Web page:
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Old April 10 2013, 04:50 AM   #10
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Re: US Navy installing laser on ship to shoot down drones!

SchwEnt wrote: View Post
At first I was like, but then I was like...

Sure it's the 21st century, about damn time the lazer guns showed up. But then I was reading the PDF doc about it. I don't know...

On the plus side, laser weapons have unlimited ammo as long as the ship can generate electricity--which I suppose is better than a limited amount of conventional missile ammo.

On the plus side, laser weapons cost about $1 per shot versus thousands or millions of dollars per missile.

However... lasers are limited to line-of-sight, which makes it a close-in weapon only. So much modern weaponry is beyond-visual range, over the horizon. Lasers aren't.

And lasers (at least this model) have a limited range of about one mile, and larger models may have a ten mile range. Conventional weapons far exceed that limit now.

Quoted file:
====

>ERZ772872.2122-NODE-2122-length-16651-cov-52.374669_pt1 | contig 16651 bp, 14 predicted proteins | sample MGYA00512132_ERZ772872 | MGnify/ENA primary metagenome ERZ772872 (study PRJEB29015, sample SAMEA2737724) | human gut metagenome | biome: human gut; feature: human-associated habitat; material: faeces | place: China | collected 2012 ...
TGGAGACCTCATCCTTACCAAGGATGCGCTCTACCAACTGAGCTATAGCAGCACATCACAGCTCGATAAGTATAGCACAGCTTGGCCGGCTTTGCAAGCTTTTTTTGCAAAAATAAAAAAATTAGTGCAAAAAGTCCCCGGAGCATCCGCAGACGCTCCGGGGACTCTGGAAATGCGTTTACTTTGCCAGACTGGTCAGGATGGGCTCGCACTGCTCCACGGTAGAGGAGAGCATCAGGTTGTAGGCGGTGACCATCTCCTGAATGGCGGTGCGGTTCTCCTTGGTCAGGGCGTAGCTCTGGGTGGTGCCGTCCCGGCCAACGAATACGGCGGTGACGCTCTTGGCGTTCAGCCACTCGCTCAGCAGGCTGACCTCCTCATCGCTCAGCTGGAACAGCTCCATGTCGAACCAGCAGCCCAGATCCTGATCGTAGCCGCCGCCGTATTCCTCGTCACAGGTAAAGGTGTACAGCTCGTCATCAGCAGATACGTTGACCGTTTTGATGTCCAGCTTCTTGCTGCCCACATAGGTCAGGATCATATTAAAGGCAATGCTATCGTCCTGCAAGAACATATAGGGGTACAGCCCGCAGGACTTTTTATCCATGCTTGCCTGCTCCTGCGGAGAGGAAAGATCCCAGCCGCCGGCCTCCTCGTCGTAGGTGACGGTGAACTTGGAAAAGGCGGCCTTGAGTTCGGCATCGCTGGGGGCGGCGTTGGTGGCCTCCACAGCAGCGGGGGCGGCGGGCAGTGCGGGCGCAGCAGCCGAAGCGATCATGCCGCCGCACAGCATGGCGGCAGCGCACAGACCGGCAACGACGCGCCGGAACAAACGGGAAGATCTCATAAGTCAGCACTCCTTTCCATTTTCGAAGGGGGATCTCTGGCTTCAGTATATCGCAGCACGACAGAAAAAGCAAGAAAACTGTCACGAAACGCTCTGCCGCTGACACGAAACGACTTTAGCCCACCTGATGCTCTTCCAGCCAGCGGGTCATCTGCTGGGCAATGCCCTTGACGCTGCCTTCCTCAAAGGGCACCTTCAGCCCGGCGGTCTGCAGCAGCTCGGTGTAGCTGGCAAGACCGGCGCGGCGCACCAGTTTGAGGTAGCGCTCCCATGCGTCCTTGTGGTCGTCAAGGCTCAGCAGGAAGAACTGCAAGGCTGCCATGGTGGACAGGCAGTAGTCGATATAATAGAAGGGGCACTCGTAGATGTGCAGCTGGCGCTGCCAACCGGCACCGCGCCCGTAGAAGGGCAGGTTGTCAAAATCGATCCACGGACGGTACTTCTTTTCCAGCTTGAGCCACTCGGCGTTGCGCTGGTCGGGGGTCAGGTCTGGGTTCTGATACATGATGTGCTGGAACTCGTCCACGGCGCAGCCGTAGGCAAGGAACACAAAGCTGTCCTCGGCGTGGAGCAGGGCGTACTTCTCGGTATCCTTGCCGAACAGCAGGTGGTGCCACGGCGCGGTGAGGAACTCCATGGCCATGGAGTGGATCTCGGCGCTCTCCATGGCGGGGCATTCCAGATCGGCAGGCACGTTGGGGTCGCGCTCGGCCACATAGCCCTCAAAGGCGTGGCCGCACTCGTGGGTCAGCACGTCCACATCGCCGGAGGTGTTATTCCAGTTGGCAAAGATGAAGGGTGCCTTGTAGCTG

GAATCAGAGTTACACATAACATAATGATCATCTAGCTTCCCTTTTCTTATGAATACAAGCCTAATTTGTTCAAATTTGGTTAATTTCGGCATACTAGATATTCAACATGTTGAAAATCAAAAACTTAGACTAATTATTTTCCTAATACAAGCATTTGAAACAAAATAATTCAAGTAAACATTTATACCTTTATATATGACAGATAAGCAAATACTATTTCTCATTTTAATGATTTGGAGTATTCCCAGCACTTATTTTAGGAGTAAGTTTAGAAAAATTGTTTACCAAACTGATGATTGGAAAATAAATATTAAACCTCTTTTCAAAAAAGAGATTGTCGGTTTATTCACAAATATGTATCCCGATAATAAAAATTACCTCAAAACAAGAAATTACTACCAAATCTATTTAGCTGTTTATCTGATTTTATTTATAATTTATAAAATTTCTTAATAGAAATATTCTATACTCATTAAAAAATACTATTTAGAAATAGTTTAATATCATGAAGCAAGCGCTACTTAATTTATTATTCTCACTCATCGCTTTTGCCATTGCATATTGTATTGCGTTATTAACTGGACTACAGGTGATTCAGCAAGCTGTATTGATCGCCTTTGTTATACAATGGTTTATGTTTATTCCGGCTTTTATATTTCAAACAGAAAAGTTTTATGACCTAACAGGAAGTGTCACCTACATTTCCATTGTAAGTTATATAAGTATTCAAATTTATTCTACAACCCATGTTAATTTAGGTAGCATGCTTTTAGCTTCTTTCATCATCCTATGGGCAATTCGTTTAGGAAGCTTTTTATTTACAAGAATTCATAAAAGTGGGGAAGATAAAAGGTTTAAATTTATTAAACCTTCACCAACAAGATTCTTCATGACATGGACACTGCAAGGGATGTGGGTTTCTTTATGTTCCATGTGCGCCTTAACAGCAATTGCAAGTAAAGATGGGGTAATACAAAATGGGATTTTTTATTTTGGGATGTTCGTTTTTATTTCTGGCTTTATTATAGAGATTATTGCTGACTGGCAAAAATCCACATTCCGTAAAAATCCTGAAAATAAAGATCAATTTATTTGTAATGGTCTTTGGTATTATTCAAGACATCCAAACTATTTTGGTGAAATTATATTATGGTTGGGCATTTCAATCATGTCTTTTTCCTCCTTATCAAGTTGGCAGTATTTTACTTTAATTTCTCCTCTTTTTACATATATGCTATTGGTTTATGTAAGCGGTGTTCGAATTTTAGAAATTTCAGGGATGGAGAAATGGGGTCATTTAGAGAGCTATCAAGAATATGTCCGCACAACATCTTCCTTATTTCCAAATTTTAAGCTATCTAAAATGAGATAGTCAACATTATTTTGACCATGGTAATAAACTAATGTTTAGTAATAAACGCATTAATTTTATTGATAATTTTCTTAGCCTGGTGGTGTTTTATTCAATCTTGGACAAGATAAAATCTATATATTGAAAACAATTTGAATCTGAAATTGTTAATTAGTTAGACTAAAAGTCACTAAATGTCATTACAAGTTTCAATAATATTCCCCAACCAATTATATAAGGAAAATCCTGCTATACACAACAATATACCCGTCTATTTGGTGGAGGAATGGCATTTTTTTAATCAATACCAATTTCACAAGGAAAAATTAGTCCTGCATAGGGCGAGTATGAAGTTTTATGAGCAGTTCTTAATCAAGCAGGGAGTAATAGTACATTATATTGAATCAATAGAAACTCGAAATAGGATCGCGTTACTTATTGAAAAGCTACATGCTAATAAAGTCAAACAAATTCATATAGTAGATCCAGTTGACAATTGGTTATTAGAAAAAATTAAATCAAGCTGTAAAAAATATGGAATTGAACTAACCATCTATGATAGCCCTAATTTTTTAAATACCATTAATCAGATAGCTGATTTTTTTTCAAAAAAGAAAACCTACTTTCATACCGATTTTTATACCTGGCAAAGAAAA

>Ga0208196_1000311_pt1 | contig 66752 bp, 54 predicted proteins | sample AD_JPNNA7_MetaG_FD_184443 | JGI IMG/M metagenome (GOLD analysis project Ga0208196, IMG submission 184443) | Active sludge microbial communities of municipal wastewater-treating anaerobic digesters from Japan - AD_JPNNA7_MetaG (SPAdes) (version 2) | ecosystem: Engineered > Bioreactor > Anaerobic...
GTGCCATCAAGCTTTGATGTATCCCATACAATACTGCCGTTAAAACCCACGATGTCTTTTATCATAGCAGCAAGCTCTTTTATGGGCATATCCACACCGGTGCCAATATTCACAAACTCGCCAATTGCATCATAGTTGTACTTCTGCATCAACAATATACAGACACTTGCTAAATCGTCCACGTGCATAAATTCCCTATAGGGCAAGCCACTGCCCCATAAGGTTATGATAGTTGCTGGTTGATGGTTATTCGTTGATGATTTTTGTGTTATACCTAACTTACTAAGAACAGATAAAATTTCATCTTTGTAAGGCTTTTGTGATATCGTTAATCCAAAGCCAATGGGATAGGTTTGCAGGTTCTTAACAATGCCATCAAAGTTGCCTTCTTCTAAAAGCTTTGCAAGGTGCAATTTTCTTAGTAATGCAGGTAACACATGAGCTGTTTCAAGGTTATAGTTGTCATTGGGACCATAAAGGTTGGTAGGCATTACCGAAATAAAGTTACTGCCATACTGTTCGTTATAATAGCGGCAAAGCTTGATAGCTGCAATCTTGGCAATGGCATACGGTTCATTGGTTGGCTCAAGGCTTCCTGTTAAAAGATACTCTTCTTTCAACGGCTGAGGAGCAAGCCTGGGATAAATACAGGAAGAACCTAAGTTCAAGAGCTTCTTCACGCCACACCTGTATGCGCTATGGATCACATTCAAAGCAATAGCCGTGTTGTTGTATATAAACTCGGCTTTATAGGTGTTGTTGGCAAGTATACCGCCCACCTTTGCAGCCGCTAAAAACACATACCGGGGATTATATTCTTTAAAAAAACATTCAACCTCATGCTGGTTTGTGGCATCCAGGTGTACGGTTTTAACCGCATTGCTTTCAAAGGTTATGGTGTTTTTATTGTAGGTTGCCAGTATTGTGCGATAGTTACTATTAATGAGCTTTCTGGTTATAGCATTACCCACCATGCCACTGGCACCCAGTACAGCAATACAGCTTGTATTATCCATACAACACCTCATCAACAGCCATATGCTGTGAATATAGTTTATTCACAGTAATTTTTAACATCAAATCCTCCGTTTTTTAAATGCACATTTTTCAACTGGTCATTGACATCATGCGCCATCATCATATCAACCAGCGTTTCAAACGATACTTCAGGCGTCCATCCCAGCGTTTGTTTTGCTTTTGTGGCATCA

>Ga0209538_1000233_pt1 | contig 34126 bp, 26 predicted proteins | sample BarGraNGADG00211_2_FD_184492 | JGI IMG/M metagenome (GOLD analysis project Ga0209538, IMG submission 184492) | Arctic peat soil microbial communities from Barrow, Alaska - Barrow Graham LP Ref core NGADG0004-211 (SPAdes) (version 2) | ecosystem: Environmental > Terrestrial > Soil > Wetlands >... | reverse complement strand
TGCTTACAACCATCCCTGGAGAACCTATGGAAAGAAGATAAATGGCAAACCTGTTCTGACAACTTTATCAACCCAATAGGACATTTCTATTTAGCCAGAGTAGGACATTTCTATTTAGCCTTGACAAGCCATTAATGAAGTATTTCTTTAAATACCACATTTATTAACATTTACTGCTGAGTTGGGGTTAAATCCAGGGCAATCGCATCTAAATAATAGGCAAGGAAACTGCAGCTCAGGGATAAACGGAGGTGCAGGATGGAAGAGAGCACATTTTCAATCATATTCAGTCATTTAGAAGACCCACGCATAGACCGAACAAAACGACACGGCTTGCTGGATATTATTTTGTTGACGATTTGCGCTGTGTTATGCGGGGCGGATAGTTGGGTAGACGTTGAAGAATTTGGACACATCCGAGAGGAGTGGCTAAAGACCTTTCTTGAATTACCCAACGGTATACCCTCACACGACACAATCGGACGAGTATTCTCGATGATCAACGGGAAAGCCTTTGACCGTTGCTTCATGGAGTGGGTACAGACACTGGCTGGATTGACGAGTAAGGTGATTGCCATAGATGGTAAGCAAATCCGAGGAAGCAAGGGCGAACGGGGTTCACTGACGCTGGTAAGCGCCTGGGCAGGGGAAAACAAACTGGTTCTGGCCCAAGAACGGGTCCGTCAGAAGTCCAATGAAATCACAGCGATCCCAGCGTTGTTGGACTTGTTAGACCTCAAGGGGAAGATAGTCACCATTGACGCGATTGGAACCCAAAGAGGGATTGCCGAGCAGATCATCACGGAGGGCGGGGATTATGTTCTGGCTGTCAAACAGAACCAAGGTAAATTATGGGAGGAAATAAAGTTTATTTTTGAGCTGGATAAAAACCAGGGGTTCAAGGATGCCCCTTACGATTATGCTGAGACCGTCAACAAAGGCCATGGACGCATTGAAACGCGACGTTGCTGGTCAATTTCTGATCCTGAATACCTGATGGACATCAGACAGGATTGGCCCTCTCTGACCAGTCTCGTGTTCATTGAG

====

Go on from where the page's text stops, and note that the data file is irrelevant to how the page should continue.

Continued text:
Also, the lasers are line-of-sight weapons, whereas conventional weapons (say an anti-missile interceptor) can independently launch and maneuver and track a target.

The lasers don't just make conventional weaponry obsolete at all. It offers up a varying array of abilities and options.

Very interesting development.
I think it never was intended as an offensive, beyond visual range weapon but as a CIWS system that protects ships and installations from small, agile targets.

In that role it will perform quite well i think once it's tested out to death and replaces systems such as Phalanx.

Where it is superior to defense missiles is that it instantenously hits the target (provided the mechanism and targeting system locks onto the target properly and the laser is correctly aligned) so there is no need for expensive seeking missiles.. all you need is to keep it targetted for those few moments until the laserbeam cuts into the missile.

I don't know about the planned power of such systems so i can't judge how much time such a laserbeam would need to take out an antiship or cruise missile.. is a single powerful pulse enough or does it take a second or more of continious fire to burn through?

Anyway this is just a natural progression, it will save costs in the long run apparently and may become the primary defense system in a decade or so.
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